Review | ECLIPSE-Wired
Frontiers Music srl
Swede (pronounce: “Sweet”) hard rocking squad Eclipse report back for the follow up to their acclaimed 2019 release, delivering high potent melodic releases bi-annually since ‘Armageddon’. Not only steadily rounding their catalogue, the band also consistently invested in refining the benchmark Eclipse sound. Towering choruses with nesting hooks and melodies molded into fist punching melodic arena hymns, they grip back to the heydays of hair metal and inject it with intense drive and passion for the genre. ‘Wired’ is the next chapter in their book of melodies.
‘Paradigm’ was by far their most acclaimed record to date, packing only high quality polished melodic tunes. Not a filler inhouse. Eclipse instantly proves to pick up where their last album stopped. You hear high energy melodic rock with larger than life choruses and memorable hooks, slick as a Baywatch chick. ,,Roses On Your Grave” reveals the band’s well working potion with exquisite melodies and great hook that instantly captures the imagination. A sizzling solo adds to the joy and the track barges in as the 200% proof track opener. Possibly not breaking the 15 million streams of ,,Viva La Victoria”, the song should land in those multi-million plays easily.
The song pitches the album perfectly followed by the intensely melodic and sticky ,,Dying Breed” that balances on the verge of predictability without ever going over. Guitarist/singer Erik Mårtensson juggles 9 without dropping 1. He is keen on keeping the Eclipse sound close to its root and injects tremendous panache vocally and musically. Guitars in fine tune he pulls forward together with his guitar peer Magnus Henriksson and their rock-solid rhythm section Victor (bass) and Philip (drums) Crusner.
The cocktail at hand is action packed melodic and oozes confidence. Slick as Travolta’s hairdo in “Grease”, studded as his leather jacket, Eclipse unite melodies with driving rock. ,,Run For Cover” is benchmark Eclipse, close to being tacky.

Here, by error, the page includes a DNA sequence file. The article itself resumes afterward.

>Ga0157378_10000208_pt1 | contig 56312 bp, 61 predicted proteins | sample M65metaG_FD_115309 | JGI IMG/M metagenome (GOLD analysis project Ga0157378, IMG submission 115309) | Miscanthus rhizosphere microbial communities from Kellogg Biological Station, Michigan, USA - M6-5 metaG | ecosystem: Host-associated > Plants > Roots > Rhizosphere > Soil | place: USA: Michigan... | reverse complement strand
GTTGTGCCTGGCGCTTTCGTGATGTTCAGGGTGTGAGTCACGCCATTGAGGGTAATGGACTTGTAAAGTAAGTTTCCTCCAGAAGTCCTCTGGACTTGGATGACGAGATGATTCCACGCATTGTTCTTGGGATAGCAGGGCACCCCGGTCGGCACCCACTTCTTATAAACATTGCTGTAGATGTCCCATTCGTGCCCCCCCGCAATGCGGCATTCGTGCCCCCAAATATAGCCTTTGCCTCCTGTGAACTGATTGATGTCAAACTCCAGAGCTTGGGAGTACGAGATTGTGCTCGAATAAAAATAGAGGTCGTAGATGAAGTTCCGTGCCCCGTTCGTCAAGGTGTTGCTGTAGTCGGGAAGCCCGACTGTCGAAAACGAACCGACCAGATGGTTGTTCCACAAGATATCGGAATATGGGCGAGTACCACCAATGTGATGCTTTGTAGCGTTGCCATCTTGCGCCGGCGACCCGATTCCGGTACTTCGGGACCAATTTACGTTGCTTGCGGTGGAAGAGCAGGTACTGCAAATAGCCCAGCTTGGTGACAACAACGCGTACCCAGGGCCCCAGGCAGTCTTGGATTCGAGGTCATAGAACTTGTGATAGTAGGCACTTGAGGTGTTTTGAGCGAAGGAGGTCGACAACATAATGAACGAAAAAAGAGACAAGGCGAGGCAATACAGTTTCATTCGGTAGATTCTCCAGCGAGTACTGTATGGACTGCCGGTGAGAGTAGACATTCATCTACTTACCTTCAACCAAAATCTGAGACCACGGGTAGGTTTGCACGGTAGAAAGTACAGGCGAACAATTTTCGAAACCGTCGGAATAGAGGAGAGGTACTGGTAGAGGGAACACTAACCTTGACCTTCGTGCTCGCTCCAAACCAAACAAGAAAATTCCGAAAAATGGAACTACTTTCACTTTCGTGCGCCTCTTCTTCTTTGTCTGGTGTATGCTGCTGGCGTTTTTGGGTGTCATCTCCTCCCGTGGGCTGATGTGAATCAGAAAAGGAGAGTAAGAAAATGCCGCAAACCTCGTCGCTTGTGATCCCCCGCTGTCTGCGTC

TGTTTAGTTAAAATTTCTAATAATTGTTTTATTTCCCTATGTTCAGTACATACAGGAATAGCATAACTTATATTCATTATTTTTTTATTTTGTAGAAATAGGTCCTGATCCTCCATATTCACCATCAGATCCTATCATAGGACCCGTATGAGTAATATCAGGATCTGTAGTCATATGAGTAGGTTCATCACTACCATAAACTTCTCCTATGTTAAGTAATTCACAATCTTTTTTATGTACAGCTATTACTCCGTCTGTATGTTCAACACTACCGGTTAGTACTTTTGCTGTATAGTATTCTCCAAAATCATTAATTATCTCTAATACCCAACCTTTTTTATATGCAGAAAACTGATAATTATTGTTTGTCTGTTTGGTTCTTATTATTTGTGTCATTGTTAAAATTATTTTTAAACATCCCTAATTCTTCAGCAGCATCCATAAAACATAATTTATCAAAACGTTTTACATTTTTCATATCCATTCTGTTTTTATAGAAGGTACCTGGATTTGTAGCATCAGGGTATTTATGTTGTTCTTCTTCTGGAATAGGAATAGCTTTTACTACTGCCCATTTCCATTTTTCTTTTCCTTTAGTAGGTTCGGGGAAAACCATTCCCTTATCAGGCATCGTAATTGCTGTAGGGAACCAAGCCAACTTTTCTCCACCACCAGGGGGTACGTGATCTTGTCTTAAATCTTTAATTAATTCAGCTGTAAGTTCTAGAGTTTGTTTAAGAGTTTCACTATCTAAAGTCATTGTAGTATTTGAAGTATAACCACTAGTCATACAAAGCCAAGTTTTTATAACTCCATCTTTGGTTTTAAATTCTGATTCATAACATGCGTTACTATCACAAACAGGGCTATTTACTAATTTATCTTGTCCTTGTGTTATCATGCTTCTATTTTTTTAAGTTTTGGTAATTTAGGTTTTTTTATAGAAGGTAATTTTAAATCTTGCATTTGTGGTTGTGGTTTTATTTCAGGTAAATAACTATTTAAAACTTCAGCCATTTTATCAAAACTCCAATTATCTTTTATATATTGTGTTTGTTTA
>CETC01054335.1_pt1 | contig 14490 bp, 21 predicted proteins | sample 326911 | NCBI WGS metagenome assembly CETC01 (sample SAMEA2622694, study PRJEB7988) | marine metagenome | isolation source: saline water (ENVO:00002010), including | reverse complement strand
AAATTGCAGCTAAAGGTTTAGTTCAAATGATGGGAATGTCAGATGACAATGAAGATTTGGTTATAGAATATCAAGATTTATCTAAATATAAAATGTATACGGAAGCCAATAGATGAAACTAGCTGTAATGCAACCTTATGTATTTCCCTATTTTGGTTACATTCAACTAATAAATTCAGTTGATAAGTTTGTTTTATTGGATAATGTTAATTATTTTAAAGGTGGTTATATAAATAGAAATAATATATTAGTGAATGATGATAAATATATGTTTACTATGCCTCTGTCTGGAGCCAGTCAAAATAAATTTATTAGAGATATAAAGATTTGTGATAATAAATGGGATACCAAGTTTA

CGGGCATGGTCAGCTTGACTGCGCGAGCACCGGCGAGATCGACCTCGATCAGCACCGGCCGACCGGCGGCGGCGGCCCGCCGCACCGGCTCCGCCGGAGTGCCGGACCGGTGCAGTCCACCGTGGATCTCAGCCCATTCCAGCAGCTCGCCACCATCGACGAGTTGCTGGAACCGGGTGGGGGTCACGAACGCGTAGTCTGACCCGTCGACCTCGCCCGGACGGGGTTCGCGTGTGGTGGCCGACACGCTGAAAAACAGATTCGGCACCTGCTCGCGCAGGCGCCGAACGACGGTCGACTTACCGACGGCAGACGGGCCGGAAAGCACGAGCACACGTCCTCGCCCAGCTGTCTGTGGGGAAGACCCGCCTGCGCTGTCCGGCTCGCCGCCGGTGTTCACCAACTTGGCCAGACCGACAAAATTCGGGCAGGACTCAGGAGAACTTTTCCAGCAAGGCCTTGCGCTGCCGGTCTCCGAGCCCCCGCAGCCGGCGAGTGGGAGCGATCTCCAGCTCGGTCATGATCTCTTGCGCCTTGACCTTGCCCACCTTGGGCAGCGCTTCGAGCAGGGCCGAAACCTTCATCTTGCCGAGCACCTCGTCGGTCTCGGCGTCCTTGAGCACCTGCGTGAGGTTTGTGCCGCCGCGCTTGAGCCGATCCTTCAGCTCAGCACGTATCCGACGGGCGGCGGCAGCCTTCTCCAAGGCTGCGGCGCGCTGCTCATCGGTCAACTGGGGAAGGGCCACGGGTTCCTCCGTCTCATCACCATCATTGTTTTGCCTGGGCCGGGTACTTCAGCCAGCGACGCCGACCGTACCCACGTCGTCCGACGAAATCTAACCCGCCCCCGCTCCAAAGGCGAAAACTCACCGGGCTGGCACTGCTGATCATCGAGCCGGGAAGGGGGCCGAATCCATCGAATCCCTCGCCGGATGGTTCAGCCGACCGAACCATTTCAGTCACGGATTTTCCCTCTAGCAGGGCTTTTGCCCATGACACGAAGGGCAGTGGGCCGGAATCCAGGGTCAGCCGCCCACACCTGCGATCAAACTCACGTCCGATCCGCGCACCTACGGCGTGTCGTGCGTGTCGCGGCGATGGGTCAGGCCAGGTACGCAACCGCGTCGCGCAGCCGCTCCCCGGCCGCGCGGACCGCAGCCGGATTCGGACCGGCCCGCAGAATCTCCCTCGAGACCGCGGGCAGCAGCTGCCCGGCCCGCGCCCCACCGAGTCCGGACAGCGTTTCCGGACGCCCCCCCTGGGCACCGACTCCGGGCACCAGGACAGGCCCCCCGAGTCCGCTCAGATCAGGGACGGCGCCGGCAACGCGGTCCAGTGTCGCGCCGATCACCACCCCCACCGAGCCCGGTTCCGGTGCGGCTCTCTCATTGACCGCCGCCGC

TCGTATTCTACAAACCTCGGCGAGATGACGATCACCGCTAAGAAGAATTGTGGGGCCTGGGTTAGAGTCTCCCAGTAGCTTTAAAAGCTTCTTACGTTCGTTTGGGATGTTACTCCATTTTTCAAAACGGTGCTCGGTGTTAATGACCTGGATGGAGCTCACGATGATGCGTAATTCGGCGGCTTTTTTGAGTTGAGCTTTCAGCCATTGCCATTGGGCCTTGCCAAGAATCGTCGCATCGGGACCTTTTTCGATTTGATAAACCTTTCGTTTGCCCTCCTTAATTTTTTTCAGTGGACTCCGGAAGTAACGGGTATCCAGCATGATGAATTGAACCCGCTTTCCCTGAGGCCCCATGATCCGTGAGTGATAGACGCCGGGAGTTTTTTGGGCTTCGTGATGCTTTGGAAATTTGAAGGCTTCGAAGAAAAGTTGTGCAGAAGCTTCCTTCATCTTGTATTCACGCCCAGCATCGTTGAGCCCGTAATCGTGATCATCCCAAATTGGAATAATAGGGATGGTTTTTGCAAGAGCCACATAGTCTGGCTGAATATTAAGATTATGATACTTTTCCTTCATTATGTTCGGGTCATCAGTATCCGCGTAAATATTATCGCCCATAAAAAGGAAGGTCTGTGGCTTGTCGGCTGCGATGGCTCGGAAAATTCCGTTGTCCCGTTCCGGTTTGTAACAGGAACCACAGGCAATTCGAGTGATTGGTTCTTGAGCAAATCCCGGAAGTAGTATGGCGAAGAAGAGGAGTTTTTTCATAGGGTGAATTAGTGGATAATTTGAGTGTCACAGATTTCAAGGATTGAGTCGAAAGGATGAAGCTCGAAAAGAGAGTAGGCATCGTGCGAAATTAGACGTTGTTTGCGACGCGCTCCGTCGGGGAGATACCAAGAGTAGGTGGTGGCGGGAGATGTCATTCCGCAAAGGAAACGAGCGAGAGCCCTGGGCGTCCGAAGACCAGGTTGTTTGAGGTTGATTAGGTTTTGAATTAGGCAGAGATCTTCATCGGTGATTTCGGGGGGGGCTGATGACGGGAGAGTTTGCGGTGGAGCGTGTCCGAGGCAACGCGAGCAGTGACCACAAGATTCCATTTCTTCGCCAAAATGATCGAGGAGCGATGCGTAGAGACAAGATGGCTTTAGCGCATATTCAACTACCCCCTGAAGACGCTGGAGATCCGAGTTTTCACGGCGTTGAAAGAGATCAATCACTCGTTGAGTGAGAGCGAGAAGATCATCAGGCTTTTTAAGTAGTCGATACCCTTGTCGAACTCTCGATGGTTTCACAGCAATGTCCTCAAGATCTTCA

Memorable tracks are the rousing party-anthem ,,Saturday Night (Hallelujah)” with its ponderous drum kicks and swirling guitars underneath the monumental chorus, ,,Bite The Bullet” with its sterling riff and hard knuckle punching chorus, or the pulsating English tinging ,,We Didn’t Come To Lose” and the invigorating ,,Things We Love” with its glorious Lizzy guitar harmonies.
,,Carved In Stone” is the mandatory ballad that shines with frail moments mid-section. Subtle keys and oozing harmonies set aside the lurking predictability card before exploding with towering riff and melody in glorious ending. It contradicts with the fragile ,,Poison Inside My Heart” which is more elemental and could have been featured on any of the classic Bonfire albums. The song also suddenly explodes in memorable Eclipse tradition shaking off comparison. Great chorus and powerful beat unload empowering energy and drive.
Staying with their benchmark the band delivers the rousing ,,Twilight” firing on all engines delving captivating arena-rock hymnic accolades. Concluded by a CD and digital bonus track the ravishing ,,Dead Inside” Eclipse closes another gem in style. Memorable hook and ditto chorus propel the song elegantly but with pristine power. It nests on the spot as usual making ‘Wired’ a welcome treat for all fans of the genre and in specific fans of rock worldwide.
Note that the vinyl release of ’Wired’ has a different running order that its CD counterpart and different bonustrack in ,,Ain’t No Fun”. A striking difference completely in line with the large and more bombastic vinyl outcome. Spin it and enjoy the little cracks and ticks…. Bias galore!
Supreme Melodic Potency
‘Wired’ is another thane to the throne. Exquisitely well executed melodic rock with bedazzling harmonies and melodies that nest on the spot. Packing tremendous appeal and energy the album keeps combusting with elemental choruses and memorable hooks that have audiences bouncing. Slick and melodic it evolves, but whether it outshines its V.V.S.I. graded predecessor can only be proven by time. The artwork in this case doesn’t help nor does it over the supreme melodic potency of the album.